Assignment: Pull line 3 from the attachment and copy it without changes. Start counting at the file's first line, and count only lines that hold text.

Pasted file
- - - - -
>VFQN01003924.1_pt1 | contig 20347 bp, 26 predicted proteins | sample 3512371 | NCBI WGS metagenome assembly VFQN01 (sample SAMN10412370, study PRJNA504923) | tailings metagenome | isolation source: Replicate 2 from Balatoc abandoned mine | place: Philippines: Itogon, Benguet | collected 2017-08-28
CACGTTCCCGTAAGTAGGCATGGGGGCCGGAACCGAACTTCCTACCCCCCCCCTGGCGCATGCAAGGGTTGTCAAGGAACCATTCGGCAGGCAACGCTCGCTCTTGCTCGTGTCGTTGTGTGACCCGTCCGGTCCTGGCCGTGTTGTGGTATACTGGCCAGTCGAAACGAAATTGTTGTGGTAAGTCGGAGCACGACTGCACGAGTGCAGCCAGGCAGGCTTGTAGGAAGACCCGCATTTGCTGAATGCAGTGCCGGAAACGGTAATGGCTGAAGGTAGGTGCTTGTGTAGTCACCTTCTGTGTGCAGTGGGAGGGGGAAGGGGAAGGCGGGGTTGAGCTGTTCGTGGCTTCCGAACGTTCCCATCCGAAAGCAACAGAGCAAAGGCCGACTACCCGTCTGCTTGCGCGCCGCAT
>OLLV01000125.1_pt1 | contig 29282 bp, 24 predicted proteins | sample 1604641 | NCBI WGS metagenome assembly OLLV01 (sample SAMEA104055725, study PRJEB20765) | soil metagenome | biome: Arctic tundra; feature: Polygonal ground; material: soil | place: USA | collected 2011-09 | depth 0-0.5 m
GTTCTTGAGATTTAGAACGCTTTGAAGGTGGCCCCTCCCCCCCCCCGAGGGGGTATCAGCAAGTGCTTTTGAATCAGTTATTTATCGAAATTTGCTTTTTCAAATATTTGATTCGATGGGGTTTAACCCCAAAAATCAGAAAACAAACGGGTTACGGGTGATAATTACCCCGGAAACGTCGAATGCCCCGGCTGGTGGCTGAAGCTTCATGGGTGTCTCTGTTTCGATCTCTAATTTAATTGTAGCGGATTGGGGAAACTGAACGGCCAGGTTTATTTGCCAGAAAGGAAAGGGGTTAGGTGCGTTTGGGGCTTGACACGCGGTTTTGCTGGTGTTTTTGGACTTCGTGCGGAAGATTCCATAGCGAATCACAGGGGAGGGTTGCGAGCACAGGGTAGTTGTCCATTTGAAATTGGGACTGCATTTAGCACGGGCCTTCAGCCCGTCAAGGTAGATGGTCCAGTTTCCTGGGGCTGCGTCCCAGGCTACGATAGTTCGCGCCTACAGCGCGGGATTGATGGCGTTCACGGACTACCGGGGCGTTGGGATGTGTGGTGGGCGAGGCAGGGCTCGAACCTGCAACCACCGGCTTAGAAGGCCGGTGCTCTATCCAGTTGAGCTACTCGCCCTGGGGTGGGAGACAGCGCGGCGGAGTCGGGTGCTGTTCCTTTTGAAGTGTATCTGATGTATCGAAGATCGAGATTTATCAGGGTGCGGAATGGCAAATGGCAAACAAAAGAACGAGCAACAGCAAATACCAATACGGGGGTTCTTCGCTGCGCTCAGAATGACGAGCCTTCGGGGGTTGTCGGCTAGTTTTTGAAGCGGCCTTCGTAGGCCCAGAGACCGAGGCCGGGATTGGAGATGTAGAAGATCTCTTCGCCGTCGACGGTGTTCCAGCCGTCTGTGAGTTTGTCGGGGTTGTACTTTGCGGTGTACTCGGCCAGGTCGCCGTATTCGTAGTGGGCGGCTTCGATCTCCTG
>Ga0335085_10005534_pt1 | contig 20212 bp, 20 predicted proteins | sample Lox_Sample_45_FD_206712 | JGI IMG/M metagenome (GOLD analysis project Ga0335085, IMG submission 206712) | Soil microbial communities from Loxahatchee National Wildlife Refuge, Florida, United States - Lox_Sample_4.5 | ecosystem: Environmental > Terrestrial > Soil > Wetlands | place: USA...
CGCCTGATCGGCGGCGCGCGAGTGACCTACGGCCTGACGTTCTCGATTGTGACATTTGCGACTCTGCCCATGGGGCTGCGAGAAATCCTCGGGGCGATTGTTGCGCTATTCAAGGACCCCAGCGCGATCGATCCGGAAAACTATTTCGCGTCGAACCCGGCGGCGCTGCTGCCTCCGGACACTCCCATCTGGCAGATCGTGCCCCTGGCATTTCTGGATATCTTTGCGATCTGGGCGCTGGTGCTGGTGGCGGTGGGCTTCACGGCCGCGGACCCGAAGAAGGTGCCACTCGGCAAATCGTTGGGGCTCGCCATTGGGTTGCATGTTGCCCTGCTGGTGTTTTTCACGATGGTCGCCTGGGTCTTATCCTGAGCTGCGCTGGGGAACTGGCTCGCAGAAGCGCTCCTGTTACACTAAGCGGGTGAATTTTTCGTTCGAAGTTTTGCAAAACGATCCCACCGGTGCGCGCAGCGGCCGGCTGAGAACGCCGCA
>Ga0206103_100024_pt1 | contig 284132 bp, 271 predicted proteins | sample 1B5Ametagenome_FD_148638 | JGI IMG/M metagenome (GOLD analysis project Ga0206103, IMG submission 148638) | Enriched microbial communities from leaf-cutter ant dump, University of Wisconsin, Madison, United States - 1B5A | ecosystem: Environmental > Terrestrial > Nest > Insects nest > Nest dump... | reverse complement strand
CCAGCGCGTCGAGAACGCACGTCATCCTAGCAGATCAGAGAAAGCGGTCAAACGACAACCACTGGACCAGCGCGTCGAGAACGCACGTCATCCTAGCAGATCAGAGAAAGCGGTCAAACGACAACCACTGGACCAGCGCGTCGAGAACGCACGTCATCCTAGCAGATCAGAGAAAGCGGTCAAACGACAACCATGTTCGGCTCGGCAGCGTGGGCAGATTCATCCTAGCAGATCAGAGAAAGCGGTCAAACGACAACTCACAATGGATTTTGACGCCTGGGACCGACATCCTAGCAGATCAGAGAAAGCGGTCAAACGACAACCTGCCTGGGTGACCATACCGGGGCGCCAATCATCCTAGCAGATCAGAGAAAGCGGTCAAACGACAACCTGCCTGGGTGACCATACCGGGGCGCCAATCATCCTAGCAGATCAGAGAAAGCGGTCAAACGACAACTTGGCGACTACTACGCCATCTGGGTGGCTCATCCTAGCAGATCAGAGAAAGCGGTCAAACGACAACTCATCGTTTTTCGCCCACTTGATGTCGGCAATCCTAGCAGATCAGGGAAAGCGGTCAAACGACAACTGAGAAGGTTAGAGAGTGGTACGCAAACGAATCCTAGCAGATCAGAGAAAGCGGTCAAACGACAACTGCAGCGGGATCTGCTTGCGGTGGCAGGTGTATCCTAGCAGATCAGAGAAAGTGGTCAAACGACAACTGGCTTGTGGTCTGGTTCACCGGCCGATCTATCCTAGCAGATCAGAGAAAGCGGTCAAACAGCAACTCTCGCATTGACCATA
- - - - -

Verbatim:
>OLLV01000125.1_pt1 | contig 29282 bp, 24 predicted proteins | sample 1604641 | NCBI WGS metagenome assembly OLLV01 (sample SAMEA104055725, study PRJEB20765) | soil metagenome | biome: Arctic tundra; feature: Polygonal ground; material: soil | place: USA | collected 2011-09 | depth 0-0.5 m